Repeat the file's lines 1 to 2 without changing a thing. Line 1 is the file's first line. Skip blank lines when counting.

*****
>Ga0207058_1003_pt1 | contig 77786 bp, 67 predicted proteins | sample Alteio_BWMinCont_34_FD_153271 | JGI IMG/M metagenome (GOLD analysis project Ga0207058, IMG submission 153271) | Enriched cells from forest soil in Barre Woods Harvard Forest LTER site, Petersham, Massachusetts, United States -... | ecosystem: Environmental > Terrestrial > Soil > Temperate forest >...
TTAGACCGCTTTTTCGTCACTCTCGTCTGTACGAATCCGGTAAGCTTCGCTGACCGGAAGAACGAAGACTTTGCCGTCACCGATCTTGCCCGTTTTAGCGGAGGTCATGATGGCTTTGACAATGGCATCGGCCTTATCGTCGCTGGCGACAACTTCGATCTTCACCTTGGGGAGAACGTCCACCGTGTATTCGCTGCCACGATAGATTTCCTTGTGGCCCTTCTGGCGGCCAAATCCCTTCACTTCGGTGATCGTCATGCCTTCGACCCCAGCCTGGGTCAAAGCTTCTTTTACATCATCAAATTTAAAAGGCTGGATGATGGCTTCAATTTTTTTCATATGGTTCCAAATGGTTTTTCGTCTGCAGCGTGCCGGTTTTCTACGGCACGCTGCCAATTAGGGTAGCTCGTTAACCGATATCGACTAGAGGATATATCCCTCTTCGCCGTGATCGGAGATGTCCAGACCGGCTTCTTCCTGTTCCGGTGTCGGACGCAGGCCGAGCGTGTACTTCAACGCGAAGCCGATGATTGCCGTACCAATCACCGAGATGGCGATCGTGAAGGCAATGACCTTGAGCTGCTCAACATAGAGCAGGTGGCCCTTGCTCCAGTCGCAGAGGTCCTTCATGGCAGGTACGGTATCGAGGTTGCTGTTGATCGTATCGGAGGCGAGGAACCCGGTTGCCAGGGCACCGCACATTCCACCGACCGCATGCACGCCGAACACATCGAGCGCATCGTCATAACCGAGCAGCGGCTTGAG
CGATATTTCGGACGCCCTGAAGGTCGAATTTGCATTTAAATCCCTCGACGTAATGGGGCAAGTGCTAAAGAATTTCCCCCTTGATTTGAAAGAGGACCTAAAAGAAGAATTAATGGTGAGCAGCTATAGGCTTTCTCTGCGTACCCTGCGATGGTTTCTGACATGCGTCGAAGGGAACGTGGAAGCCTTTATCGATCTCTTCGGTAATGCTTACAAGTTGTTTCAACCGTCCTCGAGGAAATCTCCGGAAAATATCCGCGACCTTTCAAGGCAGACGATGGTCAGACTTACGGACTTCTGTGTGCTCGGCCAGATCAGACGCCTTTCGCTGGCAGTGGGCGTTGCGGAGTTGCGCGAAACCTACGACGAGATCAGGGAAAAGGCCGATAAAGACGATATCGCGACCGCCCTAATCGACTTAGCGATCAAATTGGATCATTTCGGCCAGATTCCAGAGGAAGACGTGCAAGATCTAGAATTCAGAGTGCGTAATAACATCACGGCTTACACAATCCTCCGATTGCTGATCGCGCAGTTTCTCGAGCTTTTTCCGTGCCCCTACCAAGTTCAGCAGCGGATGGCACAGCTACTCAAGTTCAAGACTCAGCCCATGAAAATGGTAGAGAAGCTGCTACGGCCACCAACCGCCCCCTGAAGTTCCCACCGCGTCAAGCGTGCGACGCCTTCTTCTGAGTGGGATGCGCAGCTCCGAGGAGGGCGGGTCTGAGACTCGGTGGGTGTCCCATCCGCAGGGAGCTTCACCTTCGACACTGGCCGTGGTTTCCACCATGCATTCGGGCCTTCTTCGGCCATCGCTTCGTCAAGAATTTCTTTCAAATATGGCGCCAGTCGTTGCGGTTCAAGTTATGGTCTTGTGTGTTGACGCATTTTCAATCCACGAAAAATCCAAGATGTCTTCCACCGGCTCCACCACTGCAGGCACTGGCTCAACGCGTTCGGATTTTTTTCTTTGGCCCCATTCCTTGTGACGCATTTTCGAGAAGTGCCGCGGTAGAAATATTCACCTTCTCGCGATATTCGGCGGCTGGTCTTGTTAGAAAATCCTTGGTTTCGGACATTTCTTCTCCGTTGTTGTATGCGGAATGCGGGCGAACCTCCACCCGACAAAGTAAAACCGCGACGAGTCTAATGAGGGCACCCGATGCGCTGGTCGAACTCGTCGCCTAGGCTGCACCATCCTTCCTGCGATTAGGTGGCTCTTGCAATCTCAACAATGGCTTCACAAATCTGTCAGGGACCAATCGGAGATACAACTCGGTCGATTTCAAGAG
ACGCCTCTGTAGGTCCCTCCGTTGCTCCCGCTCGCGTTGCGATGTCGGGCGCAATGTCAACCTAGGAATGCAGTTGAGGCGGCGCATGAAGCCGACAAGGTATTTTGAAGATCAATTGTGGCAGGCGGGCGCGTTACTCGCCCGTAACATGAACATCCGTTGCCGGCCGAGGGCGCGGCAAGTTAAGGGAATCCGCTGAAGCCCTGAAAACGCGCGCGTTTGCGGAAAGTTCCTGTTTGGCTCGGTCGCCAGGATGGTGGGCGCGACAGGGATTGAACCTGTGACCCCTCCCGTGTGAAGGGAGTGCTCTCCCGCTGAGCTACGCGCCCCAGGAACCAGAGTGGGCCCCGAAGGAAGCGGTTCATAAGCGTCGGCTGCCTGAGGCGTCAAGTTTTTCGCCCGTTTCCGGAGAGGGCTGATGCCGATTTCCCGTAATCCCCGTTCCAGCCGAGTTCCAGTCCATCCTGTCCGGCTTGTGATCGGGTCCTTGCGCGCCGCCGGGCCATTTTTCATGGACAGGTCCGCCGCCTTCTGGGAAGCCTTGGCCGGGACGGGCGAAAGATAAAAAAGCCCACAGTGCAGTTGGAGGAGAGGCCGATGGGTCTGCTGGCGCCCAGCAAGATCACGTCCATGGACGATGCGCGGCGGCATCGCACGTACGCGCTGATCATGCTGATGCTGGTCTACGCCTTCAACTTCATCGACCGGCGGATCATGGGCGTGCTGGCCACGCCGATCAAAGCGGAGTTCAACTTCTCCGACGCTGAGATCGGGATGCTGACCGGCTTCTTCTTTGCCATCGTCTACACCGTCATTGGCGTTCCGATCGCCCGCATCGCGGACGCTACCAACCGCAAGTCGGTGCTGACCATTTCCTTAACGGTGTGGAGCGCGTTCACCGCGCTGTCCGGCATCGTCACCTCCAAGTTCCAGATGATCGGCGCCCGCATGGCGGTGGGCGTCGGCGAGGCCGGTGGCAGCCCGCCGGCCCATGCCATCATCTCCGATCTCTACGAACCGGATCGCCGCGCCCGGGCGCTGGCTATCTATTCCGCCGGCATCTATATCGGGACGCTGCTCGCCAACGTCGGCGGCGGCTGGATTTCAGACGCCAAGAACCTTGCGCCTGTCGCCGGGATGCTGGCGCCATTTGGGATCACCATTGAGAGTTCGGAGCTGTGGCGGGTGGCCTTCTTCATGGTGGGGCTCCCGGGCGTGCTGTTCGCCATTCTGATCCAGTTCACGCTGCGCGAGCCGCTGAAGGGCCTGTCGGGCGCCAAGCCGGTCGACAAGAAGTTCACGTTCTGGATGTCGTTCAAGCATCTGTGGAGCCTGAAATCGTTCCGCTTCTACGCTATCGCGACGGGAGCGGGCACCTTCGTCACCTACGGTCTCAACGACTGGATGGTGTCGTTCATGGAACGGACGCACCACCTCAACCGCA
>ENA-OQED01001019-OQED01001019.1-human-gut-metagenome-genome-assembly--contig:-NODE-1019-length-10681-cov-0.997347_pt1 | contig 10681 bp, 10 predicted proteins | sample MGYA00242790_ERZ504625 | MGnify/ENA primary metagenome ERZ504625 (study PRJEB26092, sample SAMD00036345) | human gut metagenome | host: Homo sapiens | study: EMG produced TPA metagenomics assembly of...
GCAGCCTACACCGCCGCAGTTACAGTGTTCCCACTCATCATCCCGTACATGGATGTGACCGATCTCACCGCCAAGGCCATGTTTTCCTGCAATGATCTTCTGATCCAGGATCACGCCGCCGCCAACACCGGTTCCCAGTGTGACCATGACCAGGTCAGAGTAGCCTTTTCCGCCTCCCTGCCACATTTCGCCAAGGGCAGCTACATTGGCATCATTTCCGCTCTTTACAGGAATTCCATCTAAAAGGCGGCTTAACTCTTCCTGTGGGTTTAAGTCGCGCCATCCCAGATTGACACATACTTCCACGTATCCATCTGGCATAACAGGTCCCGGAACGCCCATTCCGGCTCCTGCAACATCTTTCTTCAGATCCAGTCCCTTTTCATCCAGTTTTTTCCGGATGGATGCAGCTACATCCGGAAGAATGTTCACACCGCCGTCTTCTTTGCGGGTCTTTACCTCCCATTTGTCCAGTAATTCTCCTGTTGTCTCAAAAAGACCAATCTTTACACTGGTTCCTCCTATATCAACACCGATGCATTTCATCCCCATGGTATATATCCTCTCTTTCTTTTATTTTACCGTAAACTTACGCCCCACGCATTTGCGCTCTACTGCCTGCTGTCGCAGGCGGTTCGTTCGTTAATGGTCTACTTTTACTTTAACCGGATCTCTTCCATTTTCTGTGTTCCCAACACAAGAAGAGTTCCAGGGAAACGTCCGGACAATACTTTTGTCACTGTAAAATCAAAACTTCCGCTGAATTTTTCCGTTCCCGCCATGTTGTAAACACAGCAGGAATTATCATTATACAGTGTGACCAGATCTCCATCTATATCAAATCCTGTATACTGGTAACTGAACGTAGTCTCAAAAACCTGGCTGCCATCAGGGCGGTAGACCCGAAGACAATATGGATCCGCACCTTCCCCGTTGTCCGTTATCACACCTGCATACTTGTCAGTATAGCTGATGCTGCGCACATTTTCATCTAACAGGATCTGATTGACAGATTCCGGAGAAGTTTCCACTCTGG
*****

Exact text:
>Ga0207058_1003_pt1 | contig 77786 bp, 67 predicted proteins | sample Alteio_BWMinCont_34_FD_153271 | JGI IMG/M metagenome (GOLD analysis project Ga0207058, IMG submission 153271) | Enriched cells from forest soil in Barre Woods Harvard Forest LTER site, Petersham, Massachusetts, United States -... | ecosystem: Environmental > Terrestrial > Soil > Temperate forest >...
TTAGACCGCTTTTTCGTCACTCTCGTCTGTACGAATCCGGTAAGCTTCGCTGACCGGAAGAACGAAGACTTTGCCGTCACCGATCTTGCCCGTTTTAGCGGAGGTCATGATGGCTTTGACAATGGCATCGGCCTTATCGTCGCTGGCGACAACTTCGATCTTCACCTTGGGGAGAACGTCCACCGTGTATTCGCTGCCACGATAGATTTCCTTGTGGCCCTTCTGGCGGCCAAATCCCTTCACTTCGGTGATCGTCATGCCTTCGACCCCAGCCTGGGTCAAAGCTTCTTTTACATCATCAAATTTAAAAGGCTGGATGATGGCTTCAATTTTTTTCATATGGTTCCAAATGGTTTTTCGTCTGCAGCGTGCCGGTTTTCTACGGCACGCTGCCAATTAGGGTAGCTCGTTAACCGATATCGACTAGAGGATATATCCCTCTTCGCCGTGATCGGAGATGTCCAGACCGGCTTCTTCCTGTTCCGGTGTCGGACGCAGGCCGAGCGTGTACTTCAACGCGAAGCCGATGATTGCCGTACCAATCACCGAGATGGCGATCGTGAAGGCAATGACCTTGAGCTGCTCAACATAGAGCAGGTGGCCCTTGCTCCAGTCGCAGAGGTCCTTCATGGCAGGTACGGTATCGAGGTTGCTGTTGATCGTATCGGAGGCGAGGAACCCGGTTGCCAGGGCACCGCACATTCCACCGACCGCATGCACGCCGAACACATCGAGCGCATCGTCATAACCGAGCAGCGGCTTGAG